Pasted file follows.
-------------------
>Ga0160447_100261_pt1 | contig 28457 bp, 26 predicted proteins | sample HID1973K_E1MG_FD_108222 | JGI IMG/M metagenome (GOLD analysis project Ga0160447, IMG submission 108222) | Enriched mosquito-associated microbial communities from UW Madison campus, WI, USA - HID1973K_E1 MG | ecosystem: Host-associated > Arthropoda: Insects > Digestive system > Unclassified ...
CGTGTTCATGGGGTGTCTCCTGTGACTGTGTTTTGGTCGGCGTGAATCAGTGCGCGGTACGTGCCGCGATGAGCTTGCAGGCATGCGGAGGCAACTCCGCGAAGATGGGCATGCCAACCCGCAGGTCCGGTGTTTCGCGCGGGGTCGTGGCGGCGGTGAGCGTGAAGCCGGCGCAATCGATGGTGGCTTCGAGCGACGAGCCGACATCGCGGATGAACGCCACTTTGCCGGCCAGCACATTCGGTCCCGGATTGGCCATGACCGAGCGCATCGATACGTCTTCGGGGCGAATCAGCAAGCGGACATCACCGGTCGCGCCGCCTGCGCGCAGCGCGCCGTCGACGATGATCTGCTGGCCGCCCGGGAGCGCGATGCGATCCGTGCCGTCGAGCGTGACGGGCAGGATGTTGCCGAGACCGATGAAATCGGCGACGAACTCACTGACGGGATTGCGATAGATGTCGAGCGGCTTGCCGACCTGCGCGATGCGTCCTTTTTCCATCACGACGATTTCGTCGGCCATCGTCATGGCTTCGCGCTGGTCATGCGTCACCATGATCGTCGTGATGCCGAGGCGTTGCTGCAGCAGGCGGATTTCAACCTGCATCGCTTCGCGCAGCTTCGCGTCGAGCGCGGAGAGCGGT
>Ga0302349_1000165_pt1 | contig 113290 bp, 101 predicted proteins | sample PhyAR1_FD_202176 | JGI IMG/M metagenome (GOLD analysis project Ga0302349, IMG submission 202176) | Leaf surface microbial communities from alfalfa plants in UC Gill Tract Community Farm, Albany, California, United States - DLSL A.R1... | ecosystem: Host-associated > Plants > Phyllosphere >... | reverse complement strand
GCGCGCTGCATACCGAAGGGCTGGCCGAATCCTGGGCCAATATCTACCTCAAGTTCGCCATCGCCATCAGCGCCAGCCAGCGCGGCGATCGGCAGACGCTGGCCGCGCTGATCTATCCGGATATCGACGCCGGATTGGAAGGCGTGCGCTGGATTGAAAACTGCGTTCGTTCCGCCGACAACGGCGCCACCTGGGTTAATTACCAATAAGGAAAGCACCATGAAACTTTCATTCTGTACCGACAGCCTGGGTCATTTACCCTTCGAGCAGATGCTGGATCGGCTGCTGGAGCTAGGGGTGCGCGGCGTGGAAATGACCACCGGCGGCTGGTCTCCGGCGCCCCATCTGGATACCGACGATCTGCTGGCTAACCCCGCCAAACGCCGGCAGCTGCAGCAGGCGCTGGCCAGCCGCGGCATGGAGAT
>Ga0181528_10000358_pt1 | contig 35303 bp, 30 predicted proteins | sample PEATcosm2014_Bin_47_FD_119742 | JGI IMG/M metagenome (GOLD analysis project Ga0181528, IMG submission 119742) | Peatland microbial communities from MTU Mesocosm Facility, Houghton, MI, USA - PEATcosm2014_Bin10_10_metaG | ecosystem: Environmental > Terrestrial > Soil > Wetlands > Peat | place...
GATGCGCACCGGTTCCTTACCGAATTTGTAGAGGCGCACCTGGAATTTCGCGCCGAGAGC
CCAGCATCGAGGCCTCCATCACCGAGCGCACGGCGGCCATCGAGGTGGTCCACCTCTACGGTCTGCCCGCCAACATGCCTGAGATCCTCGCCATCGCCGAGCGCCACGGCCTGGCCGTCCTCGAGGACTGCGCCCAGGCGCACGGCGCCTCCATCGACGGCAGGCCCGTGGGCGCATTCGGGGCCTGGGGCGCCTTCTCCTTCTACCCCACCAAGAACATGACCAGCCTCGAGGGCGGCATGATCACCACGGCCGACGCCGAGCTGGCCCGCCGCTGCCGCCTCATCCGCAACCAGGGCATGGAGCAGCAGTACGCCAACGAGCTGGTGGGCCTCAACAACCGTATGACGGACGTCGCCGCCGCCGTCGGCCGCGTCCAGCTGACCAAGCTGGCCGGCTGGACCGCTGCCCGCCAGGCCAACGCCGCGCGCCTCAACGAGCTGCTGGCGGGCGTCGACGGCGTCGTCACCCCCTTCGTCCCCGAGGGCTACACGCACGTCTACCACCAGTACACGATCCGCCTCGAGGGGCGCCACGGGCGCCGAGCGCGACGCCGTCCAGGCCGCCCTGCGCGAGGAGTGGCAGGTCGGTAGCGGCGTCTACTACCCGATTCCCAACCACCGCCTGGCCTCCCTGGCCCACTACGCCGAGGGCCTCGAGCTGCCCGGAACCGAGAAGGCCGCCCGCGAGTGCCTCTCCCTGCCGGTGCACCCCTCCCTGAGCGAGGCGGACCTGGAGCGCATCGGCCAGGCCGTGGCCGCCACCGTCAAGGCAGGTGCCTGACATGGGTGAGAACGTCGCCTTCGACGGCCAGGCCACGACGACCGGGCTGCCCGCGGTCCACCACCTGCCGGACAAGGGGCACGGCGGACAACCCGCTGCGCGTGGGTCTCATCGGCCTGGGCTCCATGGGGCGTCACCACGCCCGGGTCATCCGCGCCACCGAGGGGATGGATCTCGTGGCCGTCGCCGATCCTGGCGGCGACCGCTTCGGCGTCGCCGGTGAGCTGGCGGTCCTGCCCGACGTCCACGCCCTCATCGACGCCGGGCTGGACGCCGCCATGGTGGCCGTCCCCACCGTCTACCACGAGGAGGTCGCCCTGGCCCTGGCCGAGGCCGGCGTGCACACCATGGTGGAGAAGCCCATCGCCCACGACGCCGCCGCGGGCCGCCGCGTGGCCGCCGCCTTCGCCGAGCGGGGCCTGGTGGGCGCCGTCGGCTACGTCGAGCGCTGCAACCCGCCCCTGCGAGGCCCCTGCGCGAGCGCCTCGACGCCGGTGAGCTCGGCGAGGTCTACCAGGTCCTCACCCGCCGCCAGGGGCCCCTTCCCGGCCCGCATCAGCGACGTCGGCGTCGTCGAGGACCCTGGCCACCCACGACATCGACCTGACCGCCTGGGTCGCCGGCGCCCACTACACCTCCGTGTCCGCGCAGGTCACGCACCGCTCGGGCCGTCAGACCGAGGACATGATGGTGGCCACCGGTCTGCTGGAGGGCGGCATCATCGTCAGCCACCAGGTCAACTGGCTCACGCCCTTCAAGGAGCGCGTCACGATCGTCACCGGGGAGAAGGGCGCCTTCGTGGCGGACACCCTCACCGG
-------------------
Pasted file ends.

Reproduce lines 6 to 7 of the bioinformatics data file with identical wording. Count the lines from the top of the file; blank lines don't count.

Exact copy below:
GATGCGCACCGGTTCCTTACCGAATTTGTAGAGGCGCACCTGGAATTTCGCGCCGAGAGC
CCAGCATCGAGGCCTCCATCACCGAGCGCACGGCGGCCATCGAGGTGGTCCACCTCTACGGTCTGCCCGCCAACATGCCTGAGATCCTCGCCATCGCCGAGCGCCACGGCCTGGCCGTCCTCGAGGACTGCGCCCAGGCGCACGGCGCCTCCATCGACGGCAGGCCCGTGGGCGCATTCGGGGCCTGGGGCGCCTTCTCCTTCTACCCCACCAAGAACATGACCAGCCTCGAGGGCGGCATGATCACCACGGCCGACGCCGAGCTGGCCCGCCGCTGCCGCCTCATCCGCAACCAGGGCATGGAGCAGCAGTACGCCAACGAGCTGGTGGGCCTCAACAACCGTATGACGGACGTCGCCGCCGCCGTCGGCCGCGTCCAGCTGACCAAGCTGGCCGGCTGGACCGCTGCCCGCCAGGCCAACGCCGCGCGCCTCAACGAGCTGCTGGCGGGCGTCGACGGCGTCGTCACCCCCTTCGTCCCCGAGGGCTACACGCACGTCTACCACCAGTACACGATCCGCCTCGAGGGGCGCCACGGGCGCCGAGCGCGACGCCGTCCAGGCCGCCCTGCGCGAGGAGTGGCAGGTCGGTAGCGGCGTCTACTACCCGATTCCCAACCACCGCCTGGCCTCCCTGGCCCACTACGCCGAGGGCCTCGAGCTGCCCGGAACCGAGAAGGCCGCCCGCGAGTGCCTCTCCCTGCCGGTGCACCCCTCCCTGAGCGAGGCGGACCTGGAGCGCATCGGCCAGGCCGTGGCCGCCACCGTCAAGGCAGGTGCCTGACATGGGTGAGAACGTCGCCTTCGACGGCCAGGCCACGACGACCGGGCTGCCCGCGGTCCACCACCTGCCGGACAAGGGGCACGGCGGACAACCCGCTGCGCGTGGGTCTCATCGGCCTGGGCTCCATGGGGCGTCACCACGCCCGGGTCATCCGCGCCACCGAGGGGATGGATCTCGTGGCCGTCGCCGATCCTGGCGGCGACCGCTTCGGCGTCGCCGGTGAGCTGGCGGTCCTGCCCGACGTCCACGCCCTCATCGACGCCGGGCTGGACGCCGCCATGGTGGCCGTCCCCACCGTCTACCACGAGGAGGTCGCCCTGGCCCTGGCCGAGGCCGGCGTGCACACCATGGTGGAGAAGCCCATCGCCCACGACGCCGCCGCGGGCCGCCGCGTGGCCGCCGCCTTCGCCGAGCGGGGCCTGGTGGGCGCCGTCGGCTACGTCGAGCGCTGCAACCCGCCCCTGCGAGGCCCCTGCGCGAGCGCCTCGACGCCGGTGAGCTCGGCGAGGTCTACCAGGTCCTCACCCGCCGCCAGGGGCCCCTTCCCGGCCCGCATCAGCGACGTCGGCGTCGTCGAGGACCCTGGCCACCCACGACATCGACCTGACCGCCTGGGTCGCCGGCGCCCACTACACCTCCGTGTCCGCGCAGGTCACGCACCGCTCGGGCCGTCAGACCGAGGACATGATGGTGGCCACCGGTCTGCTGGAGGGCGGCATCATCGTCAGCCACCAGGTCAACTGGCTCACGCCCTTCAAGGAGCGCGTCACGATCGTCACCGGGGAGAAGGGCGCCTTCGTGGCGGACACCCTCACCGG